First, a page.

When author Michael Blake wrote the screenplay “Dances with Wolves,” nobody in Hollywood cared. So Michael Blake rewrote his screenplay as a novel and got it published. Now as a published novel, suddenly Hollywood was interested in “Dances with Wolves”. Best of all, as a published novel, “Dances with Wolves” already laid out the story so Hollywood would be less inclined to drastically alter the story, which Hollywood does with ordinary screenplays.
So if you’re interested in screenwriting, consider also writing a novel. The big difference is that novels are told through the thoughts and emotions of different characters along with sensory details of sight, sound, touch, smell, and taste.
Since movies cannot get into the thoughts of characters, screenplays have to tell stories visually with audio. That makes screenplays a different medium than novels, which is why some authors like Stephen King, fail to write good screenplays because they don’t fully grasp the visual and audio nature of screenwriting.
If you’re interested in writing screenplays, consider turning your screenplays into novels. Not only will this give you credibility, but it will help reduce the chance that Hollywood will drastically change your story around.
To get a brief lesson about how novels work, read this excerpt from John Grisham’s “The Firm” novel. Notice that much of the emotional and physical description cannot be filmed. This is how novels can provide a richer story telling experience from film, but great films provide visual experiences that novels lack.
The managing partner, Royce McKnight, studied a dossier labeled “Mitchell Y. McDeere–Harvard.” An inch thick with small print and a few photographs, it had been prepared by some ex-CIA agents in a private intelligence outfit in Bethesda. They were clients of the firm and each year did the investigating for no fee. It was easy work, they said, checking out unsuspecting law students. They learned, for instance, that he preferred to leave the Northeast, that he was holding three job offers, two in New York and one in Chicago, and that the highest offer was $76,000 and the lowest was $68,000. He was in demand. He had been given the opportunity to cheat on a securities exam during his second year. He declined, and made the highest grade in the class. Two months ago he had been offered cocaine at a law school party. He said no and left when everyone began snorting. He drank an occasional beer, but drinking was expensive and he had no money. He owed close to $23,000 in student loans. He was hungry.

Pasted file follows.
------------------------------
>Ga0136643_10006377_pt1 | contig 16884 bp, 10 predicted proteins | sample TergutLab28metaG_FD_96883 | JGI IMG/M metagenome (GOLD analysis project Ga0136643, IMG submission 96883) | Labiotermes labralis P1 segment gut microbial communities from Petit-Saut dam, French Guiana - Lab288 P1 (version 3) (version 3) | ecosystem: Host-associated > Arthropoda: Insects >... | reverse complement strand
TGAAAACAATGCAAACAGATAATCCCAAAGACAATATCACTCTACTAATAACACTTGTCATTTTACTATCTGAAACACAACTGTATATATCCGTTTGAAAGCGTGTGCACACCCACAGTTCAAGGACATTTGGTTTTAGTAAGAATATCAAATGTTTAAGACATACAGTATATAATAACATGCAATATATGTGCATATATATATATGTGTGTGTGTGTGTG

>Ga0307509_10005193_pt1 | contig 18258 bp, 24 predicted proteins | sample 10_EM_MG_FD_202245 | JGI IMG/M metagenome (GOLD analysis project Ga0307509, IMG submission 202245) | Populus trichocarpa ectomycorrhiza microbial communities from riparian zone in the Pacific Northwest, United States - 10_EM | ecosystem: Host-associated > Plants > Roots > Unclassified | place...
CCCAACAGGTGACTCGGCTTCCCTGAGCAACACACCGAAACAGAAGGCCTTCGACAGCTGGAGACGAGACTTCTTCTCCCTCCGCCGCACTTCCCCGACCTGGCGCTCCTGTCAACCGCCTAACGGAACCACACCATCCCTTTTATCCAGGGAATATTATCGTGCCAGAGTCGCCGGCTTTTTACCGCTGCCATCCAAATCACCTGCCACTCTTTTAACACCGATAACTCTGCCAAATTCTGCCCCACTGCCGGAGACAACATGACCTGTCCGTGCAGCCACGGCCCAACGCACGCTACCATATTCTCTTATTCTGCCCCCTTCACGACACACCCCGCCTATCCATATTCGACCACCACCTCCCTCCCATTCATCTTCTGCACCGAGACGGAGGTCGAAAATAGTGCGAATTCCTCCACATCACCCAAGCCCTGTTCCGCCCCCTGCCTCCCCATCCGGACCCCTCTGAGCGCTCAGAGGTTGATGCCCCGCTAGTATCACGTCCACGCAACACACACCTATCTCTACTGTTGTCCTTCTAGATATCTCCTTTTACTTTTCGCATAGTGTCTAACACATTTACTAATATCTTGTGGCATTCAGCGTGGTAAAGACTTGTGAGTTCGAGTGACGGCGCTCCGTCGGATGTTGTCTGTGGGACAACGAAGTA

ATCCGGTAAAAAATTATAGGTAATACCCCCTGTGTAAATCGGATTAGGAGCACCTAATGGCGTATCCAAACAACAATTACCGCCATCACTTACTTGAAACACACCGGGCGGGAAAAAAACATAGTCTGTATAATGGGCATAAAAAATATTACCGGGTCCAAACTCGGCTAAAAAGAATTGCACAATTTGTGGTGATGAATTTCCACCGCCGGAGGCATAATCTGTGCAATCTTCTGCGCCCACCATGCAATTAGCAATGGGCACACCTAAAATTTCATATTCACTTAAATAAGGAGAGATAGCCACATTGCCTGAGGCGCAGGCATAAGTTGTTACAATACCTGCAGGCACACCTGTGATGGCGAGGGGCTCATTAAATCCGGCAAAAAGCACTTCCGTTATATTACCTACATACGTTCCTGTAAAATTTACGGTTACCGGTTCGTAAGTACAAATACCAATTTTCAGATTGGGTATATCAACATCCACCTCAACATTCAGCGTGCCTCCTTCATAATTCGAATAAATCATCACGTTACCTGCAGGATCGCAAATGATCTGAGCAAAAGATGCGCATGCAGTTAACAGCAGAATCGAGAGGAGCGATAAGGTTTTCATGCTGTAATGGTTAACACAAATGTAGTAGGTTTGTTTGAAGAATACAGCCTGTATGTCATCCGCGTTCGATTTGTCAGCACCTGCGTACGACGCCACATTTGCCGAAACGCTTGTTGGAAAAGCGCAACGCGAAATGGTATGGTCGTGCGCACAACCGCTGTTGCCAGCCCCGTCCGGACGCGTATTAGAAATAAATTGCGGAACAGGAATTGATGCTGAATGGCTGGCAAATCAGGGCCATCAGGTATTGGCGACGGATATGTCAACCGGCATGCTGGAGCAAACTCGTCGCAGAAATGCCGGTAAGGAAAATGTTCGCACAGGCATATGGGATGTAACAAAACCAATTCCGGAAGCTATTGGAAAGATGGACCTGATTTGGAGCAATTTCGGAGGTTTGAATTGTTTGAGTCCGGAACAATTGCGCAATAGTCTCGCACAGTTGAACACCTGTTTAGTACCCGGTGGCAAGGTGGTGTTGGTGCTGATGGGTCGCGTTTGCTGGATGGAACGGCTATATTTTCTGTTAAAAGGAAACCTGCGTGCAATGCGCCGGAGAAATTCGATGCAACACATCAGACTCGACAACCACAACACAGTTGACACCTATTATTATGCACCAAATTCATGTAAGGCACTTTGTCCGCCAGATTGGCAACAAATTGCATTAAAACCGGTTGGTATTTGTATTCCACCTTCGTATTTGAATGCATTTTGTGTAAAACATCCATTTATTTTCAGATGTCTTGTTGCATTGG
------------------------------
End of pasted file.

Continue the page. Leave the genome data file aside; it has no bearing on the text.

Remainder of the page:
Royce McKnight flipped through the dossier and smiled. McDeere was their man.
Lamar Quin was thirty-two and not yet a partner. He had been brought along to look young and act young and project a youthful image for Bendini, Lambert & Locke, which in fact was a young firm, since most of the partners retired in their late forties or early fifties with money to burn. He would make partner in this firm. With a six-figure income guaranteed for the rest of his life, Lamar could enjoy the twelve-hundred-dollar tailored suits that hung so comfortably from his tall, athletic frame. He strolled nonchalantly across the thousand-dollar-a-day suite and poured another cup of decaf. He checked his watch. He glanced at the two partners sitting at the small conference table near the windows.
Notice that in the first paragraph, all that happens is that a man named Royce McKnight is studying a folder. Yet beyond the minor physical details (“An inch thick”), most of the details revolve around describing the importance and background of this folder and the information it contains (“prepared by some ex-CIA agents”).
Then the last paragraph describes another man. Rather than just describe his physical details (young) most of the paragraph describes the thoughts of Royce about this other man while also providing background information. So the purpose is to inject more detail so readers feel as if they’re actually in the bodies of the characters. Physical details are far less important than emotional details that include thoughts and feelings of the characters. Describing thoughts and history details makes even a seemingly mundane item (a folder) far more interesting than simply describing its physical characteristics. Also notice that the information is given to the reader through the thoughts of the characters. So rather than simply describe information, we get this information and learn about one or more of the other characters at the same time.
Novel writing and screenwriting are two different mediums. Some authors can do both, some can only do one. Still, look at novel writing as a way to validate your story and give it credibility. Writing a novel could be the shortest route to getting your screenplay produced. Just ask Michael Blake what happened with “Dances with Wolves.”